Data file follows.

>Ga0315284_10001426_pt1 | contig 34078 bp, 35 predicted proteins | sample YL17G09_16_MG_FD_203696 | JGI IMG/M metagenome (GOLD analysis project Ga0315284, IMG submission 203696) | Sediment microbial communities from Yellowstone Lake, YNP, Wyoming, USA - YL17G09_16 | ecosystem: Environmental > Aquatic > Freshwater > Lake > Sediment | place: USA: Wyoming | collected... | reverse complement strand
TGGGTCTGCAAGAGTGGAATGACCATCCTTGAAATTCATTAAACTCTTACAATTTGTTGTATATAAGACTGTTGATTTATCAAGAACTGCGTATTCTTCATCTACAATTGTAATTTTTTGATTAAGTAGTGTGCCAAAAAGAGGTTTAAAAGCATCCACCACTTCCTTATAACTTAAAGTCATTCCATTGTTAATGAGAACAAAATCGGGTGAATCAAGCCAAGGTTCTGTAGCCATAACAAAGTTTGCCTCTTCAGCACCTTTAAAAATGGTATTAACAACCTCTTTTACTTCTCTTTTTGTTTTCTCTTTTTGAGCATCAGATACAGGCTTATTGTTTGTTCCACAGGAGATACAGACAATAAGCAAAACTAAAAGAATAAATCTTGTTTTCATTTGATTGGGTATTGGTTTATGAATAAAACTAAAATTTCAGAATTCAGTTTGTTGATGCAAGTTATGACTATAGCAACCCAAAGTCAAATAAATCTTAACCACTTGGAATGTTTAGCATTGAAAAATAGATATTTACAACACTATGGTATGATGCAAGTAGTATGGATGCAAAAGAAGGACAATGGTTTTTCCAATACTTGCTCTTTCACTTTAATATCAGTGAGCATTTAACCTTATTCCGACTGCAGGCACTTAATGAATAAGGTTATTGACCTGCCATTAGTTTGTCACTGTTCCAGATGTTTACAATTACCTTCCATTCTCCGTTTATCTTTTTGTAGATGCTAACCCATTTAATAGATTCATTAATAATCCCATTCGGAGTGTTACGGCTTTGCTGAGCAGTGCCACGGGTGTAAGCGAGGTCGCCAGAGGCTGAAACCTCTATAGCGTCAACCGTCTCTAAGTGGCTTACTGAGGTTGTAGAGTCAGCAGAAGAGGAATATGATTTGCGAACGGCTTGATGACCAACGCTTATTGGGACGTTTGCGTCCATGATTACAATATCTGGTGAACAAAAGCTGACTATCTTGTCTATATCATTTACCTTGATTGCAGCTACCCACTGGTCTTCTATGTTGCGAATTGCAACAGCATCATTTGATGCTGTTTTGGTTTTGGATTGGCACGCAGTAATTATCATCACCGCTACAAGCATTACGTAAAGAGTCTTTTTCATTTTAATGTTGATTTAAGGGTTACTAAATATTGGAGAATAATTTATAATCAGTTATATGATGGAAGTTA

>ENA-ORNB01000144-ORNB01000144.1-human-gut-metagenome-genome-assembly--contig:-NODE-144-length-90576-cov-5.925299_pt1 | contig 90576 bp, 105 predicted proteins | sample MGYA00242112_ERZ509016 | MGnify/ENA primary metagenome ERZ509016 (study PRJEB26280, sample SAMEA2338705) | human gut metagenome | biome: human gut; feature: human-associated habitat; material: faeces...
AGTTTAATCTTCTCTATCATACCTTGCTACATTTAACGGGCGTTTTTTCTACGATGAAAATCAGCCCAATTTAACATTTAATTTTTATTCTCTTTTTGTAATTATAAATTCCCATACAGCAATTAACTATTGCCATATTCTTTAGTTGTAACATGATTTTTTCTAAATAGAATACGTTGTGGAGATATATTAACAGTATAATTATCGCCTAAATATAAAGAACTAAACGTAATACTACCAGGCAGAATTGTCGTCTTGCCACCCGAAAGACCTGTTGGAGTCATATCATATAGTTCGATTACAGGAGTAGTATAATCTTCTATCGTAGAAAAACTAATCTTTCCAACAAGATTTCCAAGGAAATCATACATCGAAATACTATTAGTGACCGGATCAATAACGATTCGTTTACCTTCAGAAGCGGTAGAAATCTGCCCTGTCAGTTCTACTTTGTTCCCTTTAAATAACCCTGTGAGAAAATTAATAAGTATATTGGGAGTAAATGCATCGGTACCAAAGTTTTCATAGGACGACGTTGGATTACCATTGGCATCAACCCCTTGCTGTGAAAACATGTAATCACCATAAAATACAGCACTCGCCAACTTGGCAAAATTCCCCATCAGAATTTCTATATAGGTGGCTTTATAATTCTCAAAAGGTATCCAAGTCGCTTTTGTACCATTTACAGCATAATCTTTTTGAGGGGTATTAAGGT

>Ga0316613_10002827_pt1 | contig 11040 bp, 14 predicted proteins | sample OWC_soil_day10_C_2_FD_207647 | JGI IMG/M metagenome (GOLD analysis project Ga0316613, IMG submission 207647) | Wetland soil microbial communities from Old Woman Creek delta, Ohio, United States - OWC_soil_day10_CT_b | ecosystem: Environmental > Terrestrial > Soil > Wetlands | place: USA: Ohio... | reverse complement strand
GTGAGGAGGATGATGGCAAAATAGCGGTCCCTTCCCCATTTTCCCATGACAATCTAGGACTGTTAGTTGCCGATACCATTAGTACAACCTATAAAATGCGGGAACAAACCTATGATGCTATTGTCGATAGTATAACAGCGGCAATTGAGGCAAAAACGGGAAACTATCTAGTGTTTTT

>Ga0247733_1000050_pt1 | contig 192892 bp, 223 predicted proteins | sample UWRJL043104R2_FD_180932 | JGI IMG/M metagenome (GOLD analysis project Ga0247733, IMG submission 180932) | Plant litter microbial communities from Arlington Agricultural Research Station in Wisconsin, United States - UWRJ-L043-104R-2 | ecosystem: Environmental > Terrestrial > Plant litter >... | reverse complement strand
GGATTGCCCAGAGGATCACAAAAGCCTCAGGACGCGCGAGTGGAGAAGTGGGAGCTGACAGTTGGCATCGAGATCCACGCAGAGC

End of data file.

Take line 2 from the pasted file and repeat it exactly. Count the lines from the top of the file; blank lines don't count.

TGGGTCTGCAAGAGTGGAATGACCATCCTTGAAATTCATTAAACTCTTACAATTTGTTGTATATAAGACTGTTGATTTATCAAGAACTGCGTATTCTTCATCTACAATTGTAATTTTTTGATTAAGTAGTGTGCCAAAAAGAGGTTTAAAAGCATCCACCACTTCCTTATAACTTAAAGTCATTCCATTGTTAATGAGAACAAAATCGGGTGAATCAAGCCAAGGTTCTGTAGCCATAACAAAGTTTGCCTCTTCAGCACCTTTAAAAATGGTATTAACAACCTCTTTTACTTCTCTTTTTGTTTTCTCTTTTTGAGCATCAGATACAGGCTTATTGTTTGTTCCACAGGAGATACAGACAATAAGCAAAACTAAAAGAATAAATCTTGTTTTCATTTGATTGGGTATTGGTTTATGAATAAAACTAAAATTTCAGAATTCAGTTTGTTGATGCAAGTTATGACTATAGCAACCCAAAGTCAAATAAATCTTAACCACTTGGAATGTTTAGCATTGAAAAATAGATATTTACAACACTATGGTATGATGCAAGTAGTATGGATGCAAAAGAAGGACAATGGTTTTTCCAATACTTGCTCTTTCACTTTAATATCAGTGAGCATTTAACCTTATTCCGACTGCAGGCACTTAATGAATAAGGTTATTGACCTGCCATTAGTTTGTCACTGTTCCAGATGTTTACAATTACCTTCCATTCTCCGTTTATCTTTTTGTAGATGCTAACCCATTTAATAGATTCATTAATAATCCCATTCGGAGTGTTACGGCTTTGCTGAGCAGTGCCACGGGTGTAAGCGAGGTCGCCAGAGGCTGAAACCTCTATAGCGTCAACCGTCTCTAAGTGGCTTACTGAGGTTGTAGAGTCAGCAGAAGAGGAATATGATTTGCGAACGGCTTGATGACCAACGCTTATTGGGACGTTTGCGTCCATGATTACAATATCTGGTGAACAAAAGCTGACTATCTTGTCTATATCATTTACCTTGATTGCAGCTACCCACTGGTCTTCTATGTTGCGAATTGCAACAGCATCATTTGATGCTGTTTTGGTTTTGGATTGGCACGCAGTAATTATCATCACCGCTACAAGCATTACGTAAAGAGTCTTTTTCATTTTAATGTTGATTTAAGGGTTACTAAATATTGGAGAATAATTTATAATCAGTTATATGATGGAAGTTA